A friend at Spago relates that a customer recently sent back one of their fine mixed-green salads, which are made with leaves of several kinds of exotic baby lettuces grown in a special garden in Encino.
"I ordered a green salad," the customer told his waiter. "This thing looks like a plate full of weeds."
The man would have heartily approved of the salad served at lunch the other day at Philippe Philippe, a new restaurant in Brentwood on the site of the old Gatsby's. The Philippe salad consisted of good old ordinary butter lettuce, torn up and served in a mild, hardly noticeable vinaigrette. The rest of the Philippe menu, however, would probably have driven the man berserk: salmon tacos, confit of duck in won ton with avocado and salsa, grapefruit gravlax with avocado and onion. And those are just some of the appetizers. The entrees: seared salmon mignonettes with black bean sauce, breast of duck with strawberry and Belgian endive, seared peppered lamb loin with cognac and cabbage, to name a few.
Despite recent reports that formal dining in L.A. has gone the way of the dodo bird, at least temporarily, this new restaurant is formal. All but unrecognizable as the old Gatsby's, the place has been gutted and opened up, replacing Gatsby's dark, neo-Mafioso decor with pale pinks and white, the red leatherette banquettes reupholstered in tweed.
No Muzak, no high-decibel acoustics here, no Spagoesque high-energy buzz. This room is quiet, the ceiling high, heavy pink draperies draped dramatically in an Old World sort of way, California colors and decor as interpreted by Louis XIV.
The same might be said of the food, which though billed as California cuisine (simple? light?), turns out to be in most cases ornate, rather heavy, and ranging from very good to good to not bad--to strangely tasteless. Baked white fish fits all four categories into one dish. The fish comes bathed in a sea of creme fraiche into which are sunk tiny, sparkling pools of red, yellow and black caviar. The combination of caviar and creme is wonderful, the sauteed pea pods and fried potatoes that came with it are fine, the taste of the fish itself strangely flat.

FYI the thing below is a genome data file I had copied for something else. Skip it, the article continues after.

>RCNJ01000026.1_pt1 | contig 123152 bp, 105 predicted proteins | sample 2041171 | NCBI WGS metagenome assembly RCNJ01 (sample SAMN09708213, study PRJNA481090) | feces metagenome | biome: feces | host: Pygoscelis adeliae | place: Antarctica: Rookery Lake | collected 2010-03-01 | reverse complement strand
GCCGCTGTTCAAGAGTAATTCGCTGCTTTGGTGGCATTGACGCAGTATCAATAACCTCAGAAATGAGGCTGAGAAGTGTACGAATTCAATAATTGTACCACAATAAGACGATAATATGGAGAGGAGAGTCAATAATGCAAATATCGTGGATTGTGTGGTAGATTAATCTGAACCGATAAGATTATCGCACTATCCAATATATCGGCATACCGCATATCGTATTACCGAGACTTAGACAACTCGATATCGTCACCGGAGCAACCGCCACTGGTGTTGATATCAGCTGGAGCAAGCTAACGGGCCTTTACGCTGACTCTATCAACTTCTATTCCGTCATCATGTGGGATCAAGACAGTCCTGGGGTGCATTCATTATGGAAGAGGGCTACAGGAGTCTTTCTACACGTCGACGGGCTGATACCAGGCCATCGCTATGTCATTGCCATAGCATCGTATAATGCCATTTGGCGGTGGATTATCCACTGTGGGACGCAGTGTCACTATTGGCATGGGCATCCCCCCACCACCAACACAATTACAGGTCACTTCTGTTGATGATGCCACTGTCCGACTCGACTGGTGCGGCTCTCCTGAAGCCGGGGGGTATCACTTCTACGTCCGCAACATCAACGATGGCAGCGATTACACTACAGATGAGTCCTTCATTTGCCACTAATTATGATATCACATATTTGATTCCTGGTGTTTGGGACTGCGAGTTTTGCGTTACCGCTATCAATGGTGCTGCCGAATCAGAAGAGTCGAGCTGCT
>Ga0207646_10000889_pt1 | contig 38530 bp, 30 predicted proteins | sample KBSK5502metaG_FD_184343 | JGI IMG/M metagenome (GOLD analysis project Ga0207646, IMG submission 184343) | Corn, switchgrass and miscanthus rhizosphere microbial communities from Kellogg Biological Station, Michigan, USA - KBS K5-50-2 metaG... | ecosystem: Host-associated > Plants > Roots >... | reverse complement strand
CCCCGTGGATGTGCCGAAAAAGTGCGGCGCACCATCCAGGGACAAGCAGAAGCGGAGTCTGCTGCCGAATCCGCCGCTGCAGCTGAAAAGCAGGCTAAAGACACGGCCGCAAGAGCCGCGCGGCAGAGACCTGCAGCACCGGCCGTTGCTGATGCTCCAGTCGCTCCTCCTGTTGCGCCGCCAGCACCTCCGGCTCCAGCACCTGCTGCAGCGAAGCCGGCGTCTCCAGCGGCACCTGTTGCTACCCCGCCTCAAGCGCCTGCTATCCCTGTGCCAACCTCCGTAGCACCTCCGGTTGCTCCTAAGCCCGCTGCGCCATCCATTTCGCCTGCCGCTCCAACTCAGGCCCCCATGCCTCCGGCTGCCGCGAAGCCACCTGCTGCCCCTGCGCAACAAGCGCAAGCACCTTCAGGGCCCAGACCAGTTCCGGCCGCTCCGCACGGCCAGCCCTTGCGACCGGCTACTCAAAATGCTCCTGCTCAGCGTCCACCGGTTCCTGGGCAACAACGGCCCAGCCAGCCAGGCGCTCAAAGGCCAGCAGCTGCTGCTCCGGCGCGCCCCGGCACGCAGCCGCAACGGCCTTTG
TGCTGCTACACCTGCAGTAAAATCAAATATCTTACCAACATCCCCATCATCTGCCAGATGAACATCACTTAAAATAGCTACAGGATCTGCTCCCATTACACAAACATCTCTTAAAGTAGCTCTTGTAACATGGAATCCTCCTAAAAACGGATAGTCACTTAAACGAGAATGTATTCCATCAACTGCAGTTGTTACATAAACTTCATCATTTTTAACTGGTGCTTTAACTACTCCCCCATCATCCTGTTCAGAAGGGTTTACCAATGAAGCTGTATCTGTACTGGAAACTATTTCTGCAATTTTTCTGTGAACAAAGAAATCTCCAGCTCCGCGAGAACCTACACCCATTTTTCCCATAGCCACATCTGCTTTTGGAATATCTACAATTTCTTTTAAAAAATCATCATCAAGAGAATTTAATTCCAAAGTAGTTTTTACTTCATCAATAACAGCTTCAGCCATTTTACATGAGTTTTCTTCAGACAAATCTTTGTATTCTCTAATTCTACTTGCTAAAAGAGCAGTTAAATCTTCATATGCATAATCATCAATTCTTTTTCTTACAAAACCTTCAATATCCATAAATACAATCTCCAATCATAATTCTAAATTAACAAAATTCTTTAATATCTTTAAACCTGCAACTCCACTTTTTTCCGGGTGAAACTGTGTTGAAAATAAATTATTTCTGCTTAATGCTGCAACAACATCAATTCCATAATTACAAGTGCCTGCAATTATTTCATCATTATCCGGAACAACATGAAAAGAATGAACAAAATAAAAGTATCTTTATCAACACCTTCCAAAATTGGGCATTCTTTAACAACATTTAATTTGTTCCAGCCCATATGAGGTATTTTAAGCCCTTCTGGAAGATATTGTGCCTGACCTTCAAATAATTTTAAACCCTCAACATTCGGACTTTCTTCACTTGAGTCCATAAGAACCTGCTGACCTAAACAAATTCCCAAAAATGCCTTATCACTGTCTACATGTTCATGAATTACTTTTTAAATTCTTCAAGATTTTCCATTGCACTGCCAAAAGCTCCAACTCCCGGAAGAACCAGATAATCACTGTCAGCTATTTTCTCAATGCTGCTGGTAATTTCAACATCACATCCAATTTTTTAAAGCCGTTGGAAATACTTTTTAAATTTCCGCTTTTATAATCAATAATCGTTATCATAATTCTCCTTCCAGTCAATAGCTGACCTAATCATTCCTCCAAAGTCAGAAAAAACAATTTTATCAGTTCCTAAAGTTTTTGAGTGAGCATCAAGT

The seared peppered lamb loin with cognac and cabbage also provides some sublime moments, these from the tasty, creamy sauce and the surprise of caraway seeds in a warm, creamy slawed cabbage. Once again, however, the meat--gorgeous slices of perfectly red charbroiled lamb--is the meal's least memorable component.
Then there is the veal chop, the presentation of which is as dramatic as the drapes on the windows: a perfect-looking fat chop on an elegant long bone next to a red and yellow checkerboard field artfully made of pureed red and yellow peppers. It makes you stop and look and feel admiration for whoever is working this food over in the kitchen. But while it's good enough--the meat's fine, really, nothing wrong with it, and the pepper puree, well, it's fine, too--the look of the dish is what's memorable, not the taste.
On the other hand, angel hair pasta, served with shrimp in a creamy vermouth sauce at lunch and with scallops in addition at dinner, is a complete success, a rich dish too generous to finish. A salad of hearts of romaine with anchovy, parmesan, olive oil and sinful, deep-fried croutons is delicious. And so are the caramel custard and house-made bourbon ice cream for dessert, albeit the house coffee is awful (they'd never get away with that sort of thing in San Francisco), and the tarte tatin is disappointingly bland.
Still, even with its disappointments, the restaurant is a pleasant, easy place to be. The service fawns and fusses nicely. No doubt businessmen and women who work in the increasing numbers of office buildings nearby will come here for dignified business lunches, and bring their significant others in for dinner from time to time.
Philippe Philippe, 11500 San Vicente Blvd., Brentwood, (213) 820-1476. Open for lunch Monday-Friday, for dinner Monday-Saturday. Visa, MasterCard, American Express accepted. Full bar. Lunch for two, food only, $30-$45; dinner, $45-$70.